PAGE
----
Rasa: Music in Indian Painting

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    Chetan Das (active mid-18th century). 'Bhairava Raga,' India (Amer, Rajasthan), dated 1746. Watercolor on paper Gift of the Christensen Fund, 2001. (10718.1)

August 01, 2013 - October 20, 2013
Honolulu Museum of Art

Exhibition Overview

Among the gems in the Honolulu Museum of Art's collection of South Asian art is a near-complete group of ragamala paintings from the Rajput state of Amer (modern Rajasthan in northwest India). Typically made in sets of 36, ragamala paintings often were dispersed over time, and it is rare to find a set preserved intact. Rajput paintings traditionally were made by anonymous court artists, and it is even more unusual that the paintings are signed by a certain Chetan Das, and dated to 1746.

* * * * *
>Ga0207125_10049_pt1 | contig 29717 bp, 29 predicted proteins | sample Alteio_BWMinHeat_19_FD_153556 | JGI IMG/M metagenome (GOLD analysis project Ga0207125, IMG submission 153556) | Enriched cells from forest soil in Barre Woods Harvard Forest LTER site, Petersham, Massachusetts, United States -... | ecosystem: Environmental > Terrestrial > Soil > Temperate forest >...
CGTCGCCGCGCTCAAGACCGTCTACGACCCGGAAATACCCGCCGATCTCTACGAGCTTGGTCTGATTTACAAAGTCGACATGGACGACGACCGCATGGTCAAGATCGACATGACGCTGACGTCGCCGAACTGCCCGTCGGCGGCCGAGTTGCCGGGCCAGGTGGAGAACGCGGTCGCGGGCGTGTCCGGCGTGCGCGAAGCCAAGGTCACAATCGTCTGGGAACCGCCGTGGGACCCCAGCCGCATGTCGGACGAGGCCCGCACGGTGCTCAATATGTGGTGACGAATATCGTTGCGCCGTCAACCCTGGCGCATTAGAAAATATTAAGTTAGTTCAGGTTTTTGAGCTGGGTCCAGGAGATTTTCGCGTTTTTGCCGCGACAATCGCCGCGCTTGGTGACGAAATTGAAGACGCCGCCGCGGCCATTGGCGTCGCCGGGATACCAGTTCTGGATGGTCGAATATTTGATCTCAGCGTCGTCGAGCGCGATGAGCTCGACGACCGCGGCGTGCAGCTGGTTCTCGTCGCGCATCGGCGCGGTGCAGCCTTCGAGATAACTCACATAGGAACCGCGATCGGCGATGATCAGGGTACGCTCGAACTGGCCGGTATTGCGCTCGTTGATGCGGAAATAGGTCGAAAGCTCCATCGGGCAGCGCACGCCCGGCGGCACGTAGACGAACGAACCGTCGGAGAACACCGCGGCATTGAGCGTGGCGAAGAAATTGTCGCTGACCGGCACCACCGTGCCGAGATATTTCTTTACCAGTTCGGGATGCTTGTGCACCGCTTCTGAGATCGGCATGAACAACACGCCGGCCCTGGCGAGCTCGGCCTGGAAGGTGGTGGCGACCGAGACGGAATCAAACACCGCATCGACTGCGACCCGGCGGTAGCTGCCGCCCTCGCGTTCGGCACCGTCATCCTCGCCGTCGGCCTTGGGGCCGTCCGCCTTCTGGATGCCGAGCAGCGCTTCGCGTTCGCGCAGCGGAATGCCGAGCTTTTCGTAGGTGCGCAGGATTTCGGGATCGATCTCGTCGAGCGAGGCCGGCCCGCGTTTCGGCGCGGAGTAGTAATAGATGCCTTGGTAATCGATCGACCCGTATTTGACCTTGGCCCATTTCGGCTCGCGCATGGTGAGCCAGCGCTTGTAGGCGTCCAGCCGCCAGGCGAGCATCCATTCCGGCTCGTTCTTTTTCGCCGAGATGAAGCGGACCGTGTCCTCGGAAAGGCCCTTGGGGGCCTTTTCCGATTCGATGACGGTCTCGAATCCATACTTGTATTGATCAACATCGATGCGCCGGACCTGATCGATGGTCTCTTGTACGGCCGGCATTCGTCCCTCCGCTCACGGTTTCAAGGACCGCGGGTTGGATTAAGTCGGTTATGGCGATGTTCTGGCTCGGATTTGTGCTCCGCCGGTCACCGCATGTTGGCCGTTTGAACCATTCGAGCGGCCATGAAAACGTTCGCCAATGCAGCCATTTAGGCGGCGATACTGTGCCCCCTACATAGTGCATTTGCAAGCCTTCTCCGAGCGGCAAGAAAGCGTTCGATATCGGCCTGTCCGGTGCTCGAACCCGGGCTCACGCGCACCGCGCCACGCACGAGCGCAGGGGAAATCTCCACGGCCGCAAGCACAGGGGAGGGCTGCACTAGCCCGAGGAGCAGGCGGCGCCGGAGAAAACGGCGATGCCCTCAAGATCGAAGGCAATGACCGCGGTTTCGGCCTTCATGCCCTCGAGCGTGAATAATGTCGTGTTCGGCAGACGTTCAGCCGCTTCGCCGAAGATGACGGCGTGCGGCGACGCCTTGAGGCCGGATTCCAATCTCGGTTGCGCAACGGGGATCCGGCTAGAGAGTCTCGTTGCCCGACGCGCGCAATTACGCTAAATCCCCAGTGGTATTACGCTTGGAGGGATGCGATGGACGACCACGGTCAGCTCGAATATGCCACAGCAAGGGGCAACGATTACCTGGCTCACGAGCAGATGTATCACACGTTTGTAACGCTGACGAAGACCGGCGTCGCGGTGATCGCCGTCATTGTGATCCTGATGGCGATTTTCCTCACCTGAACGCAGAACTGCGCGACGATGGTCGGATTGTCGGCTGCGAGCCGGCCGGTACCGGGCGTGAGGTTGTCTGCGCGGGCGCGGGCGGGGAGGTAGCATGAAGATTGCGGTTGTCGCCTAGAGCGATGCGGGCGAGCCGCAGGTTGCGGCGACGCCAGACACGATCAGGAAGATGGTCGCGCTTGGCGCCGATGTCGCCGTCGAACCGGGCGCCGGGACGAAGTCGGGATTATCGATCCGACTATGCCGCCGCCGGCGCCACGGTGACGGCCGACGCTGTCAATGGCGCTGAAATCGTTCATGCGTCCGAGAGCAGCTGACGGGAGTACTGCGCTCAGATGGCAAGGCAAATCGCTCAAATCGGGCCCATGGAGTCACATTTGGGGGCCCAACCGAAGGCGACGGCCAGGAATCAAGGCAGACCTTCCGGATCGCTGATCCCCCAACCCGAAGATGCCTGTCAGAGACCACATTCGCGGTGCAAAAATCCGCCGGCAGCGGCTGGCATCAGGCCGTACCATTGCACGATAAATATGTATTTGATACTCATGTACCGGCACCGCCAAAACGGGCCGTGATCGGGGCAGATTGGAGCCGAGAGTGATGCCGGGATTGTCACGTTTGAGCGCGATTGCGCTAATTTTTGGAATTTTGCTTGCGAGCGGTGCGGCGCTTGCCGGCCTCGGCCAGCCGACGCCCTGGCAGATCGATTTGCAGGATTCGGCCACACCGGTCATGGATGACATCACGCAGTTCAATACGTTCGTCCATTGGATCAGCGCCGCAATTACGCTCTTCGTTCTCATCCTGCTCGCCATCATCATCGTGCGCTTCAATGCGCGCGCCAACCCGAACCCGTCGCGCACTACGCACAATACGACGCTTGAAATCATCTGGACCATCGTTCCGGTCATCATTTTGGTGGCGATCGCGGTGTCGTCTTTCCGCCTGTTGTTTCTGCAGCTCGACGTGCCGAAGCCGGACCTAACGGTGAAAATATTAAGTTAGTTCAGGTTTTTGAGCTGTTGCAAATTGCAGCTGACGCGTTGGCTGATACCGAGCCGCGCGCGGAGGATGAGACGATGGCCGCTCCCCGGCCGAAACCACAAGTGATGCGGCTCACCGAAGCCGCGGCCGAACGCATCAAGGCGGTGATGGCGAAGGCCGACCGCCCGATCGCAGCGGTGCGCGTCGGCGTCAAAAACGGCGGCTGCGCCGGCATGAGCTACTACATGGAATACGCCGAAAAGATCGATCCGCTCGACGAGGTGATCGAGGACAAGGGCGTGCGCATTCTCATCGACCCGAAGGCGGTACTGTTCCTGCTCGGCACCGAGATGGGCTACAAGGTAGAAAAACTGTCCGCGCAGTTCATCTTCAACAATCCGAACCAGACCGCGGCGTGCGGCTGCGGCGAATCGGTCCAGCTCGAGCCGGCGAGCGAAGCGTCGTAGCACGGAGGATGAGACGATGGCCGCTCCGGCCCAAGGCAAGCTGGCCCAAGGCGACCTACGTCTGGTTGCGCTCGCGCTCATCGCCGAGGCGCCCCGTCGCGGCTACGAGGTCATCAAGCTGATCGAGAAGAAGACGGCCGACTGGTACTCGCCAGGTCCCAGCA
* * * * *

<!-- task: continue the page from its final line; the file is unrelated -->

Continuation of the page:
The term ragamala means "garland of ragas," referring to the most fundamental mode of Indian classical music. Raga differ from contemporaneous music in Europe in that they are not fixed compositions, but rather are based on improvisation. While each raga has a set of prescribed notes, raga are far more than mere scales. Rather, they are intended to inspire particular emotional responses, or rasa (literally "flavor"), in keeping with the original meaning of raga, "to color," and by association to evoke passion.

The majority of ragamala paintings were produced in the courts of Hindu rulers, or maharaja, in northern India (particularly centered around modern Rajasthan and Madhya Pradesh), representing a culture commonly known as Rajput (literally "son of a raja"). Many Rajput royal families traced their ancestry to the heroes of ancient Hindu epics, and even to Hindu deities themselves. Since raga were associated with different Hindu deities, and ragamala paintings at once combined the finest traditions of classical religion, music and art, they were an ideal subject for Rajput rulers, who went to considerable pains to present themselves as the inheritors and the embodiments of these traditions.

Ragamala paintings were an unparalleled synthesis of music, literature and the visual arts in pre-modern times, and they represent one of India's most distinctive, indeed unique, contributions to world culture.